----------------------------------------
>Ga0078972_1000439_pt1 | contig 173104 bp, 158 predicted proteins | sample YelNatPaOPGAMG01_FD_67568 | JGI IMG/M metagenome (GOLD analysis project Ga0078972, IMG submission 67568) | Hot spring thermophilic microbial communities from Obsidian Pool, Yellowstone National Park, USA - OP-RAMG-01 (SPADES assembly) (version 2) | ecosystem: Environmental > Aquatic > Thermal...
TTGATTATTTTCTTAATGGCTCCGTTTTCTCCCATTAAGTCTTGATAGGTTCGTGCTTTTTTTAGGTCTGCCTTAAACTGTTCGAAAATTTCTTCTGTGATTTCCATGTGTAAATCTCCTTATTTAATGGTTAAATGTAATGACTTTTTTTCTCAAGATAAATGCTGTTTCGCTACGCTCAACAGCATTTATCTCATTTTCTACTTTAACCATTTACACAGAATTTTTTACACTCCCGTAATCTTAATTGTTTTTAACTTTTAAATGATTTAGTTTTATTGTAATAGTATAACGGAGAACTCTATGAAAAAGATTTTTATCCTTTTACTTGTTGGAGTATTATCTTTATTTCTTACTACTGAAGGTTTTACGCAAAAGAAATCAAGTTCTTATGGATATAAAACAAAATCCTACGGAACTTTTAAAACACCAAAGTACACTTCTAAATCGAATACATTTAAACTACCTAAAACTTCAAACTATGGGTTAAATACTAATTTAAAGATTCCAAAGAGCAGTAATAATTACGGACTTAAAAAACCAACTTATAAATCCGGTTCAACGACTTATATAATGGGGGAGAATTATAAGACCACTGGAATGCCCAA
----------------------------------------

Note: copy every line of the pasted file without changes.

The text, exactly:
>Ga0078972_1000439_pt1 | contig 173104 bp, 158 predicted proteins | sample YelNatPaOPGAMG01_FD_67568 | JGI IMG/M metagenome (GOLD analysis project Ga0078972, IMG submission 67568) | Hot spring thermophilic microbial communities from Obsidian Pool, Yellowstone National Park, USA - OP-RAMG-01 (SPADES assembly) (version 2) | ecosystem: Environmental > Aquatic > Thermal...
TTGATTATTTTCTTAATGGCTCCGTTTTCTCCCATTAAGTCTTGATAGGTTCGTGCTTTTTTTAGGTCTGCCTTAAACTGTTCGAAAATTTCTTCTGTGATTTCCATGTGTAAATCTCCTTATTTAATGGTTAAATGTAATGACTTTTTTTCTCAAGATAAATGCTGTTTCGCTACGCTCAACAGCATTTATCTCATTTTCTACTTTAACCATTTACACAGAATTTTTTACACTCCCGTAATCTTAATTGTTTTTAACTTTTAAATGATTTAGTTTTATTGTAATAGTATAACGGAGAACTCTATGAAAAAGATTTTTATCCTTTTACTTGTTGGAGTATTATCTTTATTTCTTACTACTGAAGGTTTTACGCAAAAGAAATCAAGTTCTTATGGATATAAAACAAAATCCTACGGAACTTTTAAAACACCAAAGTACACTTCTAAATCGAATACATTTAAACTACCTAAAACTTCAAACTATGGGTTAAATACTAATTTAAAGATTCCAAAGAGCAGTAATAATTACGGACTTAAAAAACCAACTTATAAATCCGGTTCAACGACTTATATAATGGGGGAGAATTATAAGACCACTGGAATGCCCAA